The International Criminal Court has opened a preliminary examination into Myanmar’s alleged crimes against its Rohingya Muslim minority.
The move could pave the way to a full investigation into Myanmar’s military crackdown that has seen thousands killed and over 700,000 displaced.
The army has previously cleared itself of wrongdoing in the Rohingya crisis.
However, that military report was criticised by human rights groups as an attempted “whitewash”.
The military launched a crackdown in Myanmar’s Rakhine state last year after Rohingya militants carried out deadly attacks on police posts. Hundreds of thousands have since fled to neighbouring Bangladesh.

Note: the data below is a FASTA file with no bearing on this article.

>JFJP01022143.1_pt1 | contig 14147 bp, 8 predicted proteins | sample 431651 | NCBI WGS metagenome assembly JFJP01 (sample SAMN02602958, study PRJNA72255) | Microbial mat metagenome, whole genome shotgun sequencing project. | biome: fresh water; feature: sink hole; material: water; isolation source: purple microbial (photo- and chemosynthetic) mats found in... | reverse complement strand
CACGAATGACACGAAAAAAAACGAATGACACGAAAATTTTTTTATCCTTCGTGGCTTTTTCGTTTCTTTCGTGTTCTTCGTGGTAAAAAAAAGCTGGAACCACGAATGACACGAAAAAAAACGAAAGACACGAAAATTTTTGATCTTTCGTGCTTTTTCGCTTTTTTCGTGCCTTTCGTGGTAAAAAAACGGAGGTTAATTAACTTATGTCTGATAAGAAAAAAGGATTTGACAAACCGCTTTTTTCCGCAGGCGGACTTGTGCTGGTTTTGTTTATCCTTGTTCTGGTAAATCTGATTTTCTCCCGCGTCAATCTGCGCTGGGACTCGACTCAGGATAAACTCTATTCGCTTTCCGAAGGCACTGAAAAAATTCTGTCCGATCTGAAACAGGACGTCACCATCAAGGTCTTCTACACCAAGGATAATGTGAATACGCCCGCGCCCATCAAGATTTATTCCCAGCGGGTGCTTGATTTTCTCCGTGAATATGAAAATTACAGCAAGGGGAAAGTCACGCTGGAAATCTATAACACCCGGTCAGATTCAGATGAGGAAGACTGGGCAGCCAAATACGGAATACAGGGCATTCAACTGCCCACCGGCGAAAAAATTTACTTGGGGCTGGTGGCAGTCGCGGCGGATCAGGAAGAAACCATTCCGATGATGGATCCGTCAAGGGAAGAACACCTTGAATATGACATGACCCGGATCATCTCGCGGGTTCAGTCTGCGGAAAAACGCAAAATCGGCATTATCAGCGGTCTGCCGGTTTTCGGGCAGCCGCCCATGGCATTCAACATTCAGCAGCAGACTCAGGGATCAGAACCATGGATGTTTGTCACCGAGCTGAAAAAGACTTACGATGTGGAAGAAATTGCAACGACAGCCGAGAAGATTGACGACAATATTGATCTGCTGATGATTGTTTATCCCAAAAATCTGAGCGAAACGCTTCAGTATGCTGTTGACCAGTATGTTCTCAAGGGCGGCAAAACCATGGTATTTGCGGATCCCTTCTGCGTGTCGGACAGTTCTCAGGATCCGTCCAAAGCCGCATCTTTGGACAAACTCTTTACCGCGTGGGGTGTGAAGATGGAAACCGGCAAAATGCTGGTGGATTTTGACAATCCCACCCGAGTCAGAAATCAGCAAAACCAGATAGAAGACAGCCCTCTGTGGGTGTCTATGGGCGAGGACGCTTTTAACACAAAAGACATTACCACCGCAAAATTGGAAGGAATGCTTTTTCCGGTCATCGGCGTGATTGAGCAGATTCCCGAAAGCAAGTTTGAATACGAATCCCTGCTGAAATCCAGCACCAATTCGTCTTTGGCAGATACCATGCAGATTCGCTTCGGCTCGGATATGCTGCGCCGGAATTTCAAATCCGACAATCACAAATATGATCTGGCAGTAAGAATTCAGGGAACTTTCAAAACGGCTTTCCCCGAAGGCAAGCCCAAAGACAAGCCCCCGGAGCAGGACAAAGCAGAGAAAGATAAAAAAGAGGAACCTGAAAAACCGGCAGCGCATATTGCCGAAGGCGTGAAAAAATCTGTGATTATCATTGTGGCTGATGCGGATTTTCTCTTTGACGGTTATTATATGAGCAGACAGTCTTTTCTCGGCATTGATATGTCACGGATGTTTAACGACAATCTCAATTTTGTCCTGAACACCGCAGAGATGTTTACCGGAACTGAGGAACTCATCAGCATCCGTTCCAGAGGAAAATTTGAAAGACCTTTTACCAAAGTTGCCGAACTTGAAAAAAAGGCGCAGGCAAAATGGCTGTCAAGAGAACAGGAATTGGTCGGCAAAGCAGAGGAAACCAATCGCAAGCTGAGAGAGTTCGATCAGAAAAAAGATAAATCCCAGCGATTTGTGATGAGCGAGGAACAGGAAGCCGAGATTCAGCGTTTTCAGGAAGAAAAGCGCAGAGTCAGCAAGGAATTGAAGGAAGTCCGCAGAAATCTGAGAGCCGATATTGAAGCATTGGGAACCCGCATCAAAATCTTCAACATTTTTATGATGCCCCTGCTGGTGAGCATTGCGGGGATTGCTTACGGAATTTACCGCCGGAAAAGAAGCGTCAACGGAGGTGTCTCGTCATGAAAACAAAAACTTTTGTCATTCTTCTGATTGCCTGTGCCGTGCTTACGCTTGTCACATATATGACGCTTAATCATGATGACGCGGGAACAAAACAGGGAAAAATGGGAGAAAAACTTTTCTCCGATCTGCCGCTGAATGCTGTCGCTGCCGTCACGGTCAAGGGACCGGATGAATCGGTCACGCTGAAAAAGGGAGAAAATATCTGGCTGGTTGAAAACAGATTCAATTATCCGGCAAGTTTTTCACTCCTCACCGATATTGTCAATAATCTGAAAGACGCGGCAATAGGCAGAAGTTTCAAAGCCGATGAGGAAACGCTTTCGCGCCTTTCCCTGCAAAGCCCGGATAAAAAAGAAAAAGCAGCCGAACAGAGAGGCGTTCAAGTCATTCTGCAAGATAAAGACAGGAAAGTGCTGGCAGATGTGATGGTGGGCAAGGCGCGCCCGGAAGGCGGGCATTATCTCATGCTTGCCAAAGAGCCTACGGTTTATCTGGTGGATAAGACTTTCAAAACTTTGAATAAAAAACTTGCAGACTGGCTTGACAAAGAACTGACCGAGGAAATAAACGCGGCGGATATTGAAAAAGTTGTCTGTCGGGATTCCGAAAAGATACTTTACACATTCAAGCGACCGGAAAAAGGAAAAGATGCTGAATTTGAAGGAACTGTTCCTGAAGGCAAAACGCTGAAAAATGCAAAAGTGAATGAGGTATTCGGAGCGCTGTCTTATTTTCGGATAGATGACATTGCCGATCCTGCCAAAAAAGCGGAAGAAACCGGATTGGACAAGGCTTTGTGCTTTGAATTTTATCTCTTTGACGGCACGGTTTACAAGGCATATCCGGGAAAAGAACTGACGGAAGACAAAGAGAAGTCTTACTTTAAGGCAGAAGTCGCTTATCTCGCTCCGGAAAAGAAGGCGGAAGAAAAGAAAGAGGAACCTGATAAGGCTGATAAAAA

There have been widespread allegations of human rights abuses, including arbitrary killing, rape and burning of land over many years.
On Tuesday, ICC prosecutor Fatou Bensouda said she had decided “to carry out a full-fledged preliminary examination of the situation at hand”.
Ms Bensouda said the initial probe, which could lead to a formal investigation by the ICC, could focus on a number of alleged “coercive acts” that possibly led to the “forced displacement” of Rohingya Muslims.
She said that these might include “deprivation of fundamental rights, killing, sexual violence, enforced disappearance, destruction and looting”.
She added that the Hague-based court would also consider…